Family legacies: after abolition
in The bonds of family
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The epilogue for the book considers the fate of the next generation of Hibberts in the wake of the abolition of slavery. It documents their careers, marriages and inheritances. It suggests that the trans-generational slave-based wealth they benefited from provided them with both financial security and other less tangible forms of privilege including access to social networks and cultural capital. Shifting from the micro to the macro, the chapter uses the notion of the ‘implicated subject’ to argue that the nation too must grapple with the ways in which it was, and is, enriched by its participation in the business of slavery. The chapter also considers the Caribbean’s inheritance from its experience of transatlantic slavery. It argues that continued forms of oppression under colonialism and a lack of redistributive land policies led to the entrenchment of racial inequalities in the wake of abolition. The epilogue concludes with a reflection on the notion of reparative history as one way in which Europe might address the slaving past particularly in relation to the multicultural present.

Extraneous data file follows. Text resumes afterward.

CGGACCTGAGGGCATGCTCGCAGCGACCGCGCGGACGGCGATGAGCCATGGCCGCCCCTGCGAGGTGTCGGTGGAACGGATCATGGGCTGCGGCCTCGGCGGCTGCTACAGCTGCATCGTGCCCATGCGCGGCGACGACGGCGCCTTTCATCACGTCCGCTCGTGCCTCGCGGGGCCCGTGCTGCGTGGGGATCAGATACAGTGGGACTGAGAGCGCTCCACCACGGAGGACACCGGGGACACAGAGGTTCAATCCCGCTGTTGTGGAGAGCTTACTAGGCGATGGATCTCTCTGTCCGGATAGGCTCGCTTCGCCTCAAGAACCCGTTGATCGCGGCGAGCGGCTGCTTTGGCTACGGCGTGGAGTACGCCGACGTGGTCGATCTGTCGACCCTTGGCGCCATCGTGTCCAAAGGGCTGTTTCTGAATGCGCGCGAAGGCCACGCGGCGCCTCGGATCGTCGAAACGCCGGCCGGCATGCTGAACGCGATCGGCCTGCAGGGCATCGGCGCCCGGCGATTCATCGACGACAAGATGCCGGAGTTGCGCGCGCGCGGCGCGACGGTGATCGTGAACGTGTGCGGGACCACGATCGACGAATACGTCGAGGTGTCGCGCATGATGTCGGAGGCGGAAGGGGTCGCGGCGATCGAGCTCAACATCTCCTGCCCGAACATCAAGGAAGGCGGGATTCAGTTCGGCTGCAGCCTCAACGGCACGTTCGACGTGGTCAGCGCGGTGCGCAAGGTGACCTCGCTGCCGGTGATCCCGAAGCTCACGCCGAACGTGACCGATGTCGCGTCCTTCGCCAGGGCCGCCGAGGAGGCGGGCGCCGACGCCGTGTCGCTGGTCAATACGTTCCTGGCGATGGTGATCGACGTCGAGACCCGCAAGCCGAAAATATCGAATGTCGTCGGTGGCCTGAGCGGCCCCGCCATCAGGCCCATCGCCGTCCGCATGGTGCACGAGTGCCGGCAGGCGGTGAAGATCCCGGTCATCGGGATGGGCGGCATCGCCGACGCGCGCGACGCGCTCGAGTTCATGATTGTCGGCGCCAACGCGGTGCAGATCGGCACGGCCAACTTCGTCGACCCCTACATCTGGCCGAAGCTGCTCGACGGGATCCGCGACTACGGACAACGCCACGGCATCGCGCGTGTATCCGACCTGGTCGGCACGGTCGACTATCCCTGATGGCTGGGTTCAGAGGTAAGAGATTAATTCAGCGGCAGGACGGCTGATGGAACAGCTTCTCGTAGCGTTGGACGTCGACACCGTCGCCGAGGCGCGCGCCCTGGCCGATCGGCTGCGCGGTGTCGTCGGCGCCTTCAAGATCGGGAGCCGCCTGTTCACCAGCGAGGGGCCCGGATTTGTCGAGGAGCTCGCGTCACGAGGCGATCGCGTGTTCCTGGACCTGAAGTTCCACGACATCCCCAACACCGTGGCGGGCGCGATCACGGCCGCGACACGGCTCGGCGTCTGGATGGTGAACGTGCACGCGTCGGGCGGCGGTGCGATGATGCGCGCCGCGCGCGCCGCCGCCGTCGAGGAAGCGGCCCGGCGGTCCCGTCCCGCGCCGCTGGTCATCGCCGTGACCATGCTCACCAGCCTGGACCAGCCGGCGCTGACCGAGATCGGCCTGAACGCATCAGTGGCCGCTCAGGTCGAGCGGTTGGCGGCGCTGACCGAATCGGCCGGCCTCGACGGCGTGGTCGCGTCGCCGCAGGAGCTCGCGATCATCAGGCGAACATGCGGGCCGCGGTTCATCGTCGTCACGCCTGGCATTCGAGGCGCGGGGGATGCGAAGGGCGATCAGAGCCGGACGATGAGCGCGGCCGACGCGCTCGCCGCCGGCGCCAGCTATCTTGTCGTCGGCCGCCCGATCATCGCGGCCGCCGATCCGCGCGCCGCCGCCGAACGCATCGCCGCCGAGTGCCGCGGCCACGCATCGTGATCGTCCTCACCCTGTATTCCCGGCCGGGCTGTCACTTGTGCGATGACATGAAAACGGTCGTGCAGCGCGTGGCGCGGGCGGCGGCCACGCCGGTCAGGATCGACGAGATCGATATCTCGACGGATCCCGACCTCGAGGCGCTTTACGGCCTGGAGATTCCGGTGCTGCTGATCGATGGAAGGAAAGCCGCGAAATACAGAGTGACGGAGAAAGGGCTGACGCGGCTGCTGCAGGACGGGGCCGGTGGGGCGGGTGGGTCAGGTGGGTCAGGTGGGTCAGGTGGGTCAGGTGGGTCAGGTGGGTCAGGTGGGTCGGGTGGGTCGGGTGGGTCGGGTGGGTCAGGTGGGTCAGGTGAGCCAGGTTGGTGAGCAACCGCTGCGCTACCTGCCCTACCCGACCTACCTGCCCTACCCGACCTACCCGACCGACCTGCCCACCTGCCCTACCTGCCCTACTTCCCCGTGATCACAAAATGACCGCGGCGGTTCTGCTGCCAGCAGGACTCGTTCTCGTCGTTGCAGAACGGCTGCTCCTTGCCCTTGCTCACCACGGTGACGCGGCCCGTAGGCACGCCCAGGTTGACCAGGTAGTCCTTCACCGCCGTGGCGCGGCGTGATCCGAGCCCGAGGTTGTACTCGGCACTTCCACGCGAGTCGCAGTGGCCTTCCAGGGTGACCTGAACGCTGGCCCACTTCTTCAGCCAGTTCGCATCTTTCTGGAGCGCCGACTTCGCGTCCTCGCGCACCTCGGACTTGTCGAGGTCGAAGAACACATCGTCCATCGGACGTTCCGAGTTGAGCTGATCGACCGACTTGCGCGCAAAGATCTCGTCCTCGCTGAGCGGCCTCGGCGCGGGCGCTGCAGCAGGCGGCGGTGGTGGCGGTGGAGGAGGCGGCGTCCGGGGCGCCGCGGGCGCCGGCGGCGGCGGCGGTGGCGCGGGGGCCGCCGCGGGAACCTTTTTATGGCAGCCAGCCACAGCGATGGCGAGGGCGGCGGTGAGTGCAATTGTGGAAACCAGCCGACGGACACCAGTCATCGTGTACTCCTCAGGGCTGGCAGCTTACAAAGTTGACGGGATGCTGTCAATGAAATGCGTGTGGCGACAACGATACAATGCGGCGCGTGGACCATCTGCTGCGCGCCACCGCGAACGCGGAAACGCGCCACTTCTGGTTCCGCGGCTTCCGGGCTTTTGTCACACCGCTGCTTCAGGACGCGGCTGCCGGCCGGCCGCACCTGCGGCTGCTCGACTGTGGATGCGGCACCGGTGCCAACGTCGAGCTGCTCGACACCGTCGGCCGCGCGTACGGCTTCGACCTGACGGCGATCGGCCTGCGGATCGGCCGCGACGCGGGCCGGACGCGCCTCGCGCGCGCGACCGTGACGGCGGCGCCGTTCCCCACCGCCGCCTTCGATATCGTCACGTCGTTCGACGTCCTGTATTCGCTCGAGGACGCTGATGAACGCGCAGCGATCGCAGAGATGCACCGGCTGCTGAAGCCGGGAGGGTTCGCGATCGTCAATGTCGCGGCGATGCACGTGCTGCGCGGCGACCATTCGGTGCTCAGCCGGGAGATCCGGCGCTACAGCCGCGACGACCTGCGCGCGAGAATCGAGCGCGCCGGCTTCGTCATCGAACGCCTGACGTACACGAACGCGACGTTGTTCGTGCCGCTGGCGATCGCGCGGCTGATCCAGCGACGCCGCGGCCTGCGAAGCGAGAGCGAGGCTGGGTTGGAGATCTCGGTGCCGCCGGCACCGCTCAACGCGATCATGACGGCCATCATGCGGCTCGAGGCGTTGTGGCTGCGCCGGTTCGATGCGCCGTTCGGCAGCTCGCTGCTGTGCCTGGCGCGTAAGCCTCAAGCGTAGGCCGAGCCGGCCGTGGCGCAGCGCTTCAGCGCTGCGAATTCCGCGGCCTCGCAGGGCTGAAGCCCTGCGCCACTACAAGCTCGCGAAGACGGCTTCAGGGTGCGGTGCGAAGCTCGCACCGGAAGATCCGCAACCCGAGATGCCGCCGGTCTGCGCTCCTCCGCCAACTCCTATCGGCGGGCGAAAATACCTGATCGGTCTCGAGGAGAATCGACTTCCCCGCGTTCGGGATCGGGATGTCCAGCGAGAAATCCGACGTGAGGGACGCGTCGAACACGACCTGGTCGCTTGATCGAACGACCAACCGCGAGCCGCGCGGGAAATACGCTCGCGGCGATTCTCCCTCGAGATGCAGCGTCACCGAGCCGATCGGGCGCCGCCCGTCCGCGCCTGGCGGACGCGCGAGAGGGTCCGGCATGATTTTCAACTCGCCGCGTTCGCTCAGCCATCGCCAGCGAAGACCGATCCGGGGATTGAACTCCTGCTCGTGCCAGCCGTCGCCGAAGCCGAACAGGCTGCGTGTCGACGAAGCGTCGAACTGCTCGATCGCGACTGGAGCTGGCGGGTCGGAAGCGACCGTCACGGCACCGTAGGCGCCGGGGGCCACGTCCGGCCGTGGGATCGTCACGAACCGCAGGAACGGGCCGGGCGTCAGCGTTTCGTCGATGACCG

The bonds of family

Slavery, commerce and culture in the British Atlantic world


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